Thursday, June 15th, 2006

Everything All The Time

When/how did Band Of Horses become so damned popular? That’s not a complaint, they’re a fine band and deserve success, but I thought when they originally booked into Lee’s Palace for Tuesday night that they were perhaps overestimating their draw – usually a new band (excepting Carissa’s Weird) coming through town for the first time will do so at the cozier confines of the Horseshoe, but Band Of Horses not only got put in the much larger Lee’s, but sold the damn thing out. And I don’t think these were OC-ADD converts who wanted to hear the hit single and leave, but the whole crowd seemed to be genuine fans and excited for the show.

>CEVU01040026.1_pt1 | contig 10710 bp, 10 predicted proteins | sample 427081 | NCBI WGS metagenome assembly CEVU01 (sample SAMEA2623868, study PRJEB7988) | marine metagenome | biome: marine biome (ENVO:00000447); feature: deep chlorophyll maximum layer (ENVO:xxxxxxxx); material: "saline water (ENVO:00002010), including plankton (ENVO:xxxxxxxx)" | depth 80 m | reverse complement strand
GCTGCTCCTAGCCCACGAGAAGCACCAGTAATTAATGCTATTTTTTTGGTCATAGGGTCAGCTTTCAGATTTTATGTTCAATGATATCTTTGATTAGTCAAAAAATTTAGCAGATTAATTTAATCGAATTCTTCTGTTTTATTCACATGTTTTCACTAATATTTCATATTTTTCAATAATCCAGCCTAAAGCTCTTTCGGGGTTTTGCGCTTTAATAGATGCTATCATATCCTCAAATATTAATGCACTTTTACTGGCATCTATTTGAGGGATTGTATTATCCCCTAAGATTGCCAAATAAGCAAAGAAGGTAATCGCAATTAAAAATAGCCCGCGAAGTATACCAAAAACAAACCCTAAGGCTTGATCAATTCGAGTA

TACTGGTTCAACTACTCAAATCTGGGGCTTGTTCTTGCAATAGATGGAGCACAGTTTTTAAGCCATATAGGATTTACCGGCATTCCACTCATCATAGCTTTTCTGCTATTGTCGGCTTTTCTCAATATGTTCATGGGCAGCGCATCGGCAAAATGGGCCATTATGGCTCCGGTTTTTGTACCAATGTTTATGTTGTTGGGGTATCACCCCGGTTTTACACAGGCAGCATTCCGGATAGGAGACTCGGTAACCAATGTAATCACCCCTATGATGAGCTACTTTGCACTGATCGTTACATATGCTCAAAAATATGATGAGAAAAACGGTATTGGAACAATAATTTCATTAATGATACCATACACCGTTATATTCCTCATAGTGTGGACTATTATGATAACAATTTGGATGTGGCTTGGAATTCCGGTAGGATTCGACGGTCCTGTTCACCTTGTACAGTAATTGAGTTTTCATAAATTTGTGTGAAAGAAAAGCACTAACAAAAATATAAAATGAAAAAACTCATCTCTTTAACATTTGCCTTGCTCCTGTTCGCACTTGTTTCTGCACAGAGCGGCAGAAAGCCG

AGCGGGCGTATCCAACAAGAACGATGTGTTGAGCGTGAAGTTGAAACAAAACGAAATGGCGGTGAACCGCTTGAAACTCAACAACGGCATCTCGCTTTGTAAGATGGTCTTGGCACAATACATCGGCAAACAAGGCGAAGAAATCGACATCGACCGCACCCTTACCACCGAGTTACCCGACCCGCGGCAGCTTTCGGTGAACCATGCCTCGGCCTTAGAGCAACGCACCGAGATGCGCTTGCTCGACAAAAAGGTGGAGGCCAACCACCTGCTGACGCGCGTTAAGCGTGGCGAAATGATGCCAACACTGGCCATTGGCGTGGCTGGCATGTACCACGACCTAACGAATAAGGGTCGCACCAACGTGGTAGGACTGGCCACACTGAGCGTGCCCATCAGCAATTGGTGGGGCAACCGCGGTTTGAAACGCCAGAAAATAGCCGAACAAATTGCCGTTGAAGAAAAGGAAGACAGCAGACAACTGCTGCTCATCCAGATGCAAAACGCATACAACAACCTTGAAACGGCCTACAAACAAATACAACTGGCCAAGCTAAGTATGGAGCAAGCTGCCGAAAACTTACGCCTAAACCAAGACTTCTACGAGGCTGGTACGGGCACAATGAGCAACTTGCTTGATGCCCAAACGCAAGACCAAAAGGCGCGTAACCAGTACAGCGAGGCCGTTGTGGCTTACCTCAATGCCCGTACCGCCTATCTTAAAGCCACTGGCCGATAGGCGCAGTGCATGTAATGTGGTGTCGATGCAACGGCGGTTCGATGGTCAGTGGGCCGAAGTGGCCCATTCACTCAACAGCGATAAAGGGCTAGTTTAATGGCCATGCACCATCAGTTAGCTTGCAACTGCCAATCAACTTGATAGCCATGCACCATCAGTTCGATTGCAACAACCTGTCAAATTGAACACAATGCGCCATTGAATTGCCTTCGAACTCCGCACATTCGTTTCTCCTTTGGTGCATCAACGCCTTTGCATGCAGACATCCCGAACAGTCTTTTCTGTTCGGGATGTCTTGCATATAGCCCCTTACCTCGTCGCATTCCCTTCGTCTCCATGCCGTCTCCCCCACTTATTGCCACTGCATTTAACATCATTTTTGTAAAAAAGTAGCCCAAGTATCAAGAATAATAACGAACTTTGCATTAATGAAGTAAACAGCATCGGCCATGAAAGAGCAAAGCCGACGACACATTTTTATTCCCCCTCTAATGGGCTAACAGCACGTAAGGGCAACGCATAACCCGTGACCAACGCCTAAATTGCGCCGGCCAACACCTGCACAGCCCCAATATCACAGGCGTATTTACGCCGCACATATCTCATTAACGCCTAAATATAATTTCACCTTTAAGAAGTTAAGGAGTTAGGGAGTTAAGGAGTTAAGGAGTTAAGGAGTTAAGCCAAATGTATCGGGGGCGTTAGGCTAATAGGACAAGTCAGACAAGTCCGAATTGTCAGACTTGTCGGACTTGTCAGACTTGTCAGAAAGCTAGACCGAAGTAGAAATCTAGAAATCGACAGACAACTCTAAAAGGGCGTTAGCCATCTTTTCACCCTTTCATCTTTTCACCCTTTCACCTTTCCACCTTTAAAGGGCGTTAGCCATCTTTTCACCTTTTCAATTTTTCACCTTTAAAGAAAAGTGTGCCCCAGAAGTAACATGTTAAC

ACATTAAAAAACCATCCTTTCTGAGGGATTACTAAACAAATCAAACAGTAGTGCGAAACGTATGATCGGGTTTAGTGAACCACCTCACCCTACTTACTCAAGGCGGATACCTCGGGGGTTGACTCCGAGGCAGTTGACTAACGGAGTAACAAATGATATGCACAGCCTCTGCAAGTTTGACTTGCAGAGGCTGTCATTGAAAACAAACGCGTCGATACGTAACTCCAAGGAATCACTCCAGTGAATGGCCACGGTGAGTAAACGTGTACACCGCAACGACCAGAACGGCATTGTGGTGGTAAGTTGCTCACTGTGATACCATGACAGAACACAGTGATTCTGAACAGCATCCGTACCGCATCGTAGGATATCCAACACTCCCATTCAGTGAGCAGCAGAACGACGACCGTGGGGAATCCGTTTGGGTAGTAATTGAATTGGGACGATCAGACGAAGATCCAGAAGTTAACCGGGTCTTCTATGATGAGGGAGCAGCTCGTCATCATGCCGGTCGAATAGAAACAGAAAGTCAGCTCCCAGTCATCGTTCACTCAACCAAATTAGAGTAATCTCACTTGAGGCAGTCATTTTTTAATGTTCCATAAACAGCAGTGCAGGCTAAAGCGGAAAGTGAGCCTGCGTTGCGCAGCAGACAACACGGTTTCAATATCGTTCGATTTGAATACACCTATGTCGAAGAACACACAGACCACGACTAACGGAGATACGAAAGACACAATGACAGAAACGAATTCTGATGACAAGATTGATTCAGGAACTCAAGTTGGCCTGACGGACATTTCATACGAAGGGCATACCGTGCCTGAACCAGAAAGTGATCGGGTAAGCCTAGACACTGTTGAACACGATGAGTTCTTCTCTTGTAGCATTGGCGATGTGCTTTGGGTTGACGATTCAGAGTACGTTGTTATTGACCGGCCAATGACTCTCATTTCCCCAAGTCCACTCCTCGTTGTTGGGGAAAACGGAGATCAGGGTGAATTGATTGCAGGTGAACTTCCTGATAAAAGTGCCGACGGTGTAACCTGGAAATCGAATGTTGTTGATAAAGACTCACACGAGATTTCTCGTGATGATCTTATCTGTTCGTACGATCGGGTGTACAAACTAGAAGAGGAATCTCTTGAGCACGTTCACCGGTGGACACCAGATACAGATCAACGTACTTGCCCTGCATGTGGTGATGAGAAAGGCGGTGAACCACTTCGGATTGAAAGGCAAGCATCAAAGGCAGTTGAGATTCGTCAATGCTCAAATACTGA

Contrary to local listings (but consistent with the touring bill) there were two openers along for the ride, The Can’t See and Mt Egypt. The former were a three-piece from Seattle with some nice guitar/keyboard interplay but otherwise kind of generic indie-rock and the singer really couldn’t, well, sing very well. Mt Egypt were more interesting, with a lightly indiosyncratic electri-folk sound reminiscent of Destroyer though less out-there and maybe with a little more cannibas in the diet than bourbon. Each opener had a somewhat truncated set since they had to shoehorn two bands into the time initially allotted for just one, but Band Of Horses got on stage just 15 minutes later than scheduled so all was good.